We are going next Monday, 10th December, (my birthday as it happens) and expect to be there around 8:00 pm. Anyone who lives in that area and reads this is most welcome to come along and have a chat, a couple of beers and, hopefully, a few laughs. 

After the visit we will post our thoughts pretty quickly as I'm going to be spending some time at home for the next few weeks.

It's nice to see we've had over 1000 views of our blog now but a little disappointing that we've only had THREE comments (all good) so we'd like to see a few more, even if you think we're a pair of numpties.

Anyway, if you can make it on Monday, come along. If you can't, unlucky. Maybe we'll be in your neck of the woods next time. Cheers!

Monday, 29 October 2012



Monday 29th October

Hi everyone, I thought I’d better let you know what’s happening and why there’s been no info from us for a couple of weeks.

We decided on a pub for our next visit and contacted them with a view to going on the 28th October but the pub was in a bit of a transition. The manager had left and the place was being run by agency staff with a new manager starting on 27th October, the day before our planned visit. In view of this we decided to postpone this pub for a while to let the new  guvnor settle in etc..

So we picked another pub to visit. I called but could not speak to the manager, so left a message. I also e-mailed but, up to now, have received no reply. Tonight I spoke to the secretary of the local Historical society and now we seem to be getting somewhere. Nothing has been firmly decided as to when we go, as yet, but as soon as we have plans in place you can be sure we will let you all know.

Thanks for your patience and speak to you soon,


Wednesday, 17 October 2012


Wednesday 17th October

Hello again. Just a quick word. It has been brought to our attention that, in order to post a comment on our blog, people have to register with the Blogger website and I can understand how many folk can't be arsed with that (which may explain why we are not getting many comments) (or folks just think we're crap) so we are thinking of maybe also posting on Facebook where readers can comment as often as they like.

The only trouble with this is that Facebook doesn't offer us the same facilities. We won't get a count of how many people are viewing the blog nor any idea where they are from. On Blogger we can see how many people are looking and from which countries. For instance, as I write there are a couple of people in the UK and one in Argentina reading our last post and we've had our first views from Spain and Italy this week. I'd hate to lose this aspect of it.

So while we discuss how we are going to proceed I've set up an e-mail address that you can write your comments on If  I get a few mails I'll try to answer them, time permitting. Anyway, thanks for listening,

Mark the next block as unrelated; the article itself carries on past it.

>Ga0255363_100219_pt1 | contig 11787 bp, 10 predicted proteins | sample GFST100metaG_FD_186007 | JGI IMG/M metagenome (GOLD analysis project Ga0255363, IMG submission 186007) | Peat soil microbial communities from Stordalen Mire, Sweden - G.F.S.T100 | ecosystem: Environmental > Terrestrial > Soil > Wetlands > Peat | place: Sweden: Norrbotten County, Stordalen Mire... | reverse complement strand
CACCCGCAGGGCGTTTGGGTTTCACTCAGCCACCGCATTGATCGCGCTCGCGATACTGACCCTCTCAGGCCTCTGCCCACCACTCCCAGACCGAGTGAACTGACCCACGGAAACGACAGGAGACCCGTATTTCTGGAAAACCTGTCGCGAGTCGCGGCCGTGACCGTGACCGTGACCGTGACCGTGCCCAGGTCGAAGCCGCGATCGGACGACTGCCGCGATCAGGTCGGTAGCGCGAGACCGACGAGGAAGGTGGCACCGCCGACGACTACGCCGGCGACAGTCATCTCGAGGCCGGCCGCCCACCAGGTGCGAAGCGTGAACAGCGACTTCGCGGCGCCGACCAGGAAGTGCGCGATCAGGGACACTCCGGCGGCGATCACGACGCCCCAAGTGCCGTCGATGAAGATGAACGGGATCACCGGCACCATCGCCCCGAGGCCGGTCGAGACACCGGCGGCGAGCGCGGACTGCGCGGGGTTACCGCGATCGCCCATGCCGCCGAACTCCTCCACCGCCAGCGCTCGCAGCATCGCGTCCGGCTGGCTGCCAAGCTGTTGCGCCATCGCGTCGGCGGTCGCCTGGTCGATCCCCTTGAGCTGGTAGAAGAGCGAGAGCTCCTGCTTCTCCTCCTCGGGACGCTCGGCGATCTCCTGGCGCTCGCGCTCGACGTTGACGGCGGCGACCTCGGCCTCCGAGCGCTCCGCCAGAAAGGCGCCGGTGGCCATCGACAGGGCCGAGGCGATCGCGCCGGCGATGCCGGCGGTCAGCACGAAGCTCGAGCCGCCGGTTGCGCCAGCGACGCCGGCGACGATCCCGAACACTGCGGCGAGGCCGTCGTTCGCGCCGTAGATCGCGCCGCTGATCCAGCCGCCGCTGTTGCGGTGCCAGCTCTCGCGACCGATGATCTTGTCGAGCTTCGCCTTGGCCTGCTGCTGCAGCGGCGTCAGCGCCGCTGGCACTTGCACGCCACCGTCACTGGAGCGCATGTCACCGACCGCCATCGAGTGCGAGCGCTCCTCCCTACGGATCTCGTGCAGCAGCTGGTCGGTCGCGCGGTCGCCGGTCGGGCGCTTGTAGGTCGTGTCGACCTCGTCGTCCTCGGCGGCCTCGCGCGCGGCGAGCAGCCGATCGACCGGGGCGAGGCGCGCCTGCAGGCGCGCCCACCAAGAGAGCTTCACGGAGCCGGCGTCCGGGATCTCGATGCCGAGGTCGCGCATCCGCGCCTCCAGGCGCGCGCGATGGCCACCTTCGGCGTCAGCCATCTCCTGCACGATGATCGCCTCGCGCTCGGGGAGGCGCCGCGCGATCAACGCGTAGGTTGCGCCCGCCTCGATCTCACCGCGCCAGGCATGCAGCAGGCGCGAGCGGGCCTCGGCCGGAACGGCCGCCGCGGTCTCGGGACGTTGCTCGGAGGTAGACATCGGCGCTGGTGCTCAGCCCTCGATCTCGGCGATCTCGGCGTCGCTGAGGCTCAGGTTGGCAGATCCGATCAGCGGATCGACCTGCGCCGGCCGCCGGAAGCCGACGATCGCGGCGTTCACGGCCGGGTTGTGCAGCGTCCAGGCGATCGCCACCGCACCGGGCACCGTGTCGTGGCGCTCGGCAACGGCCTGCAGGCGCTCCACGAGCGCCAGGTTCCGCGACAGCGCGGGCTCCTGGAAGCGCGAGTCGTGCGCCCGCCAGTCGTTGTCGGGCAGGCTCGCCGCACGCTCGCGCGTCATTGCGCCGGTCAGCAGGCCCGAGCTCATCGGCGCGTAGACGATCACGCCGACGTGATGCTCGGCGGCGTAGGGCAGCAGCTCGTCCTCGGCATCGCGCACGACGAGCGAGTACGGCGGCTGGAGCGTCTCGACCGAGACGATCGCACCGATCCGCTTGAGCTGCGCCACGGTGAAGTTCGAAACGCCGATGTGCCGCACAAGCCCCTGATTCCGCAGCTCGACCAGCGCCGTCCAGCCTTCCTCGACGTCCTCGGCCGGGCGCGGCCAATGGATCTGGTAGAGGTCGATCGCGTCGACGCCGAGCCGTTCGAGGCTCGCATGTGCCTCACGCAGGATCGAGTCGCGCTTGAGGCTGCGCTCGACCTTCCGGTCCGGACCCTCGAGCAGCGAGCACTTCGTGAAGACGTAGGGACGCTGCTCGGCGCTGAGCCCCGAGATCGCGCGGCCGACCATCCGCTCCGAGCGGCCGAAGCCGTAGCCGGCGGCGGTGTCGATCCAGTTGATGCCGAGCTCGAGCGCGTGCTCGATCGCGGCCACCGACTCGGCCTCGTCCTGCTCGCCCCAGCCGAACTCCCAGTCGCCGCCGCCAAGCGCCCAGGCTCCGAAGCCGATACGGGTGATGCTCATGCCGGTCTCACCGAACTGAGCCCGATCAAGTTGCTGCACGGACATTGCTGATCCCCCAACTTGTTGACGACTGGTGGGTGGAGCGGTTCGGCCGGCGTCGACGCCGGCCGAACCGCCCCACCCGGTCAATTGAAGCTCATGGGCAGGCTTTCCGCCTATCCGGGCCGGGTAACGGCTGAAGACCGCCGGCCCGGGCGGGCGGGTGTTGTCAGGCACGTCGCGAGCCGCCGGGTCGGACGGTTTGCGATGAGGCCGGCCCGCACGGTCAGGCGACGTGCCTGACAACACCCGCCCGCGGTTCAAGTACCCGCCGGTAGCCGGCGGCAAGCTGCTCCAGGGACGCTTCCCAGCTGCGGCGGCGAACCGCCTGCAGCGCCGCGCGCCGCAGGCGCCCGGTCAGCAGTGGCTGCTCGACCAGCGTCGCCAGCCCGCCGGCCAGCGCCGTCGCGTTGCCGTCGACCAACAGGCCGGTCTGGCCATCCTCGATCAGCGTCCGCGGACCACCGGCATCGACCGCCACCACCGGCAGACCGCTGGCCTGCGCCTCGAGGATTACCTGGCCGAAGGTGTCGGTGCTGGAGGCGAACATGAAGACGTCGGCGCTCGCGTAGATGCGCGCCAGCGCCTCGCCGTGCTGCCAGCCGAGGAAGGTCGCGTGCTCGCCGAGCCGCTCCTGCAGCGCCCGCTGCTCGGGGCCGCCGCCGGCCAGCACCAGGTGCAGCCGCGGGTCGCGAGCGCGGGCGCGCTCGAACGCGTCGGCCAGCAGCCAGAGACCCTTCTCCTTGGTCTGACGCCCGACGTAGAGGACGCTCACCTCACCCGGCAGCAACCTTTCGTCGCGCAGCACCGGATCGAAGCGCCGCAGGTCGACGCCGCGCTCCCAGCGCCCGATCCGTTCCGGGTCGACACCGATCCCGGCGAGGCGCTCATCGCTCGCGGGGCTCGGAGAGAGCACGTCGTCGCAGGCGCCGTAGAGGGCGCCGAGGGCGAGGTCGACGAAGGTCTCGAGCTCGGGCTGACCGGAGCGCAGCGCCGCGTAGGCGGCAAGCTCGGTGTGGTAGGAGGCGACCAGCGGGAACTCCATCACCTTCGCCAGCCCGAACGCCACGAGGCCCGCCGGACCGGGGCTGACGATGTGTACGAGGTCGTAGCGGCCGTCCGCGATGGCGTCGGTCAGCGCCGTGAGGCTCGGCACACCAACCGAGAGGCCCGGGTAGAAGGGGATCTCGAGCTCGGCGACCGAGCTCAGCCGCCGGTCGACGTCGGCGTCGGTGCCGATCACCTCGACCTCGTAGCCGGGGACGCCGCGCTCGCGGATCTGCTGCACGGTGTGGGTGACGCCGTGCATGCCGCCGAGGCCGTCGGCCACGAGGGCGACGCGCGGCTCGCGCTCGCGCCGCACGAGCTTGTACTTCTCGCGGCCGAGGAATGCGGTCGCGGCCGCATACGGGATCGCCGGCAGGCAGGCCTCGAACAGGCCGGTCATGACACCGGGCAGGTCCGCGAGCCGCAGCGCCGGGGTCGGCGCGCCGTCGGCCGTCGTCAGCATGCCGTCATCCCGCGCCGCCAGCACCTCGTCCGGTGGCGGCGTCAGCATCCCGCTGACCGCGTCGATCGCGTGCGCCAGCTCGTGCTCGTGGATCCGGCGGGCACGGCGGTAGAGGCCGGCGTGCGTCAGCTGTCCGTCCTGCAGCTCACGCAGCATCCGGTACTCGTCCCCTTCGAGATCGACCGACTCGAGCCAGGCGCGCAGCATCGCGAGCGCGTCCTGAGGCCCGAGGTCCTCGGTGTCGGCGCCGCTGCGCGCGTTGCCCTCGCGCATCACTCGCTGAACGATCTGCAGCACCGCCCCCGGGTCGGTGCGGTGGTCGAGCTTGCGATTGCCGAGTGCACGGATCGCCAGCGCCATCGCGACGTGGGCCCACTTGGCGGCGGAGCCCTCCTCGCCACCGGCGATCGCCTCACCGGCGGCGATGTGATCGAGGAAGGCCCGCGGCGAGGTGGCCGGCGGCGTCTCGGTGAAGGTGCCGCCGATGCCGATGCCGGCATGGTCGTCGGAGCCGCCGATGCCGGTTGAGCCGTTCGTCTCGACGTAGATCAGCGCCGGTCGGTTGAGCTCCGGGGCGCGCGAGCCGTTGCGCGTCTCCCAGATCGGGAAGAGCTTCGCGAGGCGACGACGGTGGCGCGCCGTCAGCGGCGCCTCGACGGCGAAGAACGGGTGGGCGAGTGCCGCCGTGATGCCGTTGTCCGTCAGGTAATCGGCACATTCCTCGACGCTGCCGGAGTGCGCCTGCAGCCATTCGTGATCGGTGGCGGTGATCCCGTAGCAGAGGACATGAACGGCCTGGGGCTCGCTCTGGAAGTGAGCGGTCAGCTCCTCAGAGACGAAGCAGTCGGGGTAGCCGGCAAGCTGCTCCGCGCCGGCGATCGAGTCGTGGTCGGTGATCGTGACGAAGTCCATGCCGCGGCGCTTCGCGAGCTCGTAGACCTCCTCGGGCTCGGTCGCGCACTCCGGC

Friday, 12 October 2012

The Bears Head Brereton, Summary...

Friday 12th October

Well it's been a few days (sorry about the delay but it's sometimes hard for us to get together due to work commitments) and no sign of the ghost so we'll have to just wrap up this episode of our mission.

While in Brereton we went a walk around the village to get a feel of the place. We'd been told about the totem pole in the village and headed in that direction but, we'd only gone about 50 metres (bloody metres..... I wanted to put YARDS but, being an old fart, my son reckons nobody will know what I'm talking about) when we came to an old gatehouse that had been converted into a pretty cool looking house. There was a sign saying CHURCH pointing through the gateway so I told Clint I was just going to have a quick look up the lane. So, off I went, thinking Clint was following....

But I wasn't! I could see the park was 50 feet away, and through e-mail correspondence I had heard that there was a totem pole (?) carved with all the local highlights, so I took a walk over and got some good pictures. (I would like to add, that as a tourist, I felt obliged to take pictures for this blog, but I got loads of funny looks from the locals) (I don't think that was anything to do with taking pictures, you get funny looks everywhere........ha ha!!). Check out the pics of the totem pole, and if you can see it, the bears head is on there.

I then took the path to the church, bumped into a local who told me that the old Brereton hall, which was up until recently a school, has just had a wealthy banker move in who spent a fortune on the hall and it is now a magnificent stately home, unfortunately, it's closed to the public, so no pics from us, so I have stolen one from another site.

Above: Stolen Brereton Hall Pic

Left: Guess what? Totem Pole!

Below: Totem Close up showing The Bears Head

 I soon realised Clint wasn't following but carried on regardless. I mean, The Church couldn't be far, could it? (I should point out that I live quite a sedentary life, I sit down all day at work and my idea of exercise is fetching a beer from the fridge). After about 10 minutes, (it seemed like half an hour) I came to a fork in the road with a sign saying CHURCH pointing right. I thought "how much bloody further?" But it wasn't far. I came upon a lovely church, very quiet, very picturesque and nowhere near any roads. I walked round the churchyard looking at the gravestones and some were dated early 16th century and some were that old they had weathered to just plain stones. I walked all the way around the church and as I came back to the front I met Clint who had eventually caught me up......